Gayle not firing like old but hoping to end the wait

  • MVL Manikantan, Hindustan Times, Mumbai
  • Updated: May 06, 2014 00:53 IST

In Twenty20, a lot depends on impact players, those who shoulder the pressure, be it getting the side off to a flyer or helping recover after early setbacks. The Indian Premier League has also given rise to a handful of players whose personalities even overshadow their teams.

Chris Gayle has been the prime candidate in this aspect. The Jamaican sought out the IPL while he was out of the West Indies squad due to a row but has since turned his career around thanks to his devastating knocks for Royal Challengers Bangalore. While the team has risen and fallen with Gayle, he has established himself as one of the most watched and admired players in the league.

Kevin Pietersen, who also finds himself in the same situation Gayle after England sacked him, can also turn the game on its head. But this edition neither the Delhi Daredevils skipper nor the RCB enforcer have been able to make a mark, due to injury and rustiness.

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The Jamaican dynamite not firing is showing in RCB’s results. He missed most of the matches in the UAE but is showing signs of finding his groove with the tournament approaching the business end.

But Bangalore are fourth in the points table and will have to hold on to that spot if they are to enter the playoffs. But three other teams are breathing down their neck. RCB will know where Gayle is in terms of his form when they face Mumbai Indians on Tuesday.

Mumbai Indians coach John Wright acknowledged Gayle’s threat. “Like other teams, we spend a lot of time looking at the various statistics and where he plays his shots. It’s about the accuracy of the analysis and it’s executing, like field placements and where you bowl. There are certain traits with players,” said Wright. Mumbai will need to dismiss Gayle early if they are to gain an upper hand but they will be mindful of the fact that he did get a start in the previous match against Hyderabad Sunrisers.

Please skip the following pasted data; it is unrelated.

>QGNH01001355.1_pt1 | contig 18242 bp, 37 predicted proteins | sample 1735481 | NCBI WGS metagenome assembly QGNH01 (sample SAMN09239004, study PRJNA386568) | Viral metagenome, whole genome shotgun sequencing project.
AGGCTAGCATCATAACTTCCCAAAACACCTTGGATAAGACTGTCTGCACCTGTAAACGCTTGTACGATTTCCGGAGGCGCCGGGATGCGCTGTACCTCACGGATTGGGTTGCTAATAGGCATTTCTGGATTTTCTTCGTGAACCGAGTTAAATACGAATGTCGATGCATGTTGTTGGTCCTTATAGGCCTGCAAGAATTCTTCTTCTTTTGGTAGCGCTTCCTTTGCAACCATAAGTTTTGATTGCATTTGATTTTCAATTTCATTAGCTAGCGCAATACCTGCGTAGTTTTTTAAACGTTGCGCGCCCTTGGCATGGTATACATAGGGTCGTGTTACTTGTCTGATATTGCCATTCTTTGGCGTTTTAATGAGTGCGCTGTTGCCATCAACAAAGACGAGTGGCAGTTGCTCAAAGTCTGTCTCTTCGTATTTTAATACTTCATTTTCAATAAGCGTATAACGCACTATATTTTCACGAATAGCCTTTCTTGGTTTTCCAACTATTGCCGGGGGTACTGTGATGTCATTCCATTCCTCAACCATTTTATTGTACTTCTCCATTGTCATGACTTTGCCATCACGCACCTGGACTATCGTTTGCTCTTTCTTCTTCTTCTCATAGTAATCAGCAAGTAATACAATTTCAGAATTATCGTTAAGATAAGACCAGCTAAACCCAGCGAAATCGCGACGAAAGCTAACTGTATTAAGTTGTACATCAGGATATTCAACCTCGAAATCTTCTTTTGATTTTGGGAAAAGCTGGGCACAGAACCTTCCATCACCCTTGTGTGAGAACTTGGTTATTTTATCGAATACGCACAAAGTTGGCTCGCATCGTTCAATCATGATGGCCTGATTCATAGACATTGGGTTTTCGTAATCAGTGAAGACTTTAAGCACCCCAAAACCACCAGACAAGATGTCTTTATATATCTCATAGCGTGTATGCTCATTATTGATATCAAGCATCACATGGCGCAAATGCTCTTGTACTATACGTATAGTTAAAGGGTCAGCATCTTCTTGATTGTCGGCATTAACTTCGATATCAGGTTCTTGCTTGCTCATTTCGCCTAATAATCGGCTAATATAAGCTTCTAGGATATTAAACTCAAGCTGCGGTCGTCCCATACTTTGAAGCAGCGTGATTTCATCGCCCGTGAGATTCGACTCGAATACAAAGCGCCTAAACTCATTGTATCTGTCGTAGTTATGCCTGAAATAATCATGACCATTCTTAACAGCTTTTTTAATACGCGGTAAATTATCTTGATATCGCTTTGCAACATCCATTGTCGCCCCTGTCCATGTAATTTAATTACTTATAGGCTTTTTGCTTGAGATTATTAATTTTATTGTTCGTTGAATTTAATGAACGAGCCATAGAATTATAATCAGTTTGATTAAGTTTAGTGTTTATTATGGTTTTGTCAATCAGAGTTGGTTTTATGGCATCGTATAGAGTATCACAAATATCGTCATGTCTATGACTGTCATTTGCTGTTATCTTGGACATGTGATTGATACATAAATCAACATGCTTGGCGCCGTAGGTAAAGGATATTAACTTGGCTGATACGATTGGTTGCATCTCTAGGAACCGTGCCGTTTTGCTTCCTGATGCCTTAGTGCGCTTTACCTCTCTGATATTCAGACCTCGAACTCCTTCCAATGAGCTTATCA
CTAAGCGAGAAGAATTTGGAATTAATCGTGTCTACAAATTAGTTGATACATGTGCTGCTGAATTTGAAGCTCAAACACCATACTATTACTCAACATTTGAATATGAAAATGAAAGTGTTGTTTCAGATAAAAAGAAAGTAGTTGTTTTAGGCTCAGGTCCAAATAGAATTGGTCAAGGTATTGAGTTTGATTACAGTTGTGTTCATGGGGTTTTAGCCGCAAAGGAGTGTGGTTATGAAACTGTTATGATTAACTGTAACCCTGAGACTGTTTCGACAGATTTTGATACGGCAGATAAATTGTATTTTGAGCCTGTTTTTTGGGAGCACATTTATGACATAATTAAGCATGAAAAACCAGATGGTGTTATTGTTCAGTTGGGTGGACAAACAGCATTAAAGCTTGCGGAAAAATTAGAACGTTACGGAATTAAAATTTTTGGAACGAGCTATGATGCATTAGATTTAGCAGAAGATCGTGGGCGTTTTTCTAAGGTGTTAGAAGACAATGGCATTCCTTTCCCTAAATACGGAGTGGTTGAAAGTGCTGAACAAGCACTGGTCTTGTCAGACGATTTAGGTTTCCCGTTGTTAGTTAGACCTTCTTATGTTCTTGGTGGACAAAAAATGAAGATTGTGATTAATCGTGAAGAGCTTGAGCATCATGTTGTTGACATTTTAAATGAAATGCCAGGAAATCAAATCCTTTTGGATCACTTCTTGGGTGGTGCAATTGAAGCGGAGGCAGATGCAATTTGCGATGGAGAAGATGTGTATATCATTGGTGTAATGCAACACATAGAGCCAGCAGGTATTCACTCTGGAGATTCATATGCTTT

Over the last few seasons, Bangalore’s performance has been synonymous with that of Gayle. He was vital in leading them to their lone final appearance in 2011, the year when he scored 608 runs at a strike rate of 183.13. The next year, Gayle clinched the orange cap by a distance, scoring 733 runs at a strike rate of 160.74. Last year, the heroics continued and it included a record-breaking 175 no (off 66 balls) against the now defunct Pune Warriors.

Gayle’s consistency comes with his evolved approach. He no longer attacks from the first ball but settles down first before unleashing his array of strokes. MI will hope Gayle delays his ‘comeback’ at least by a game.

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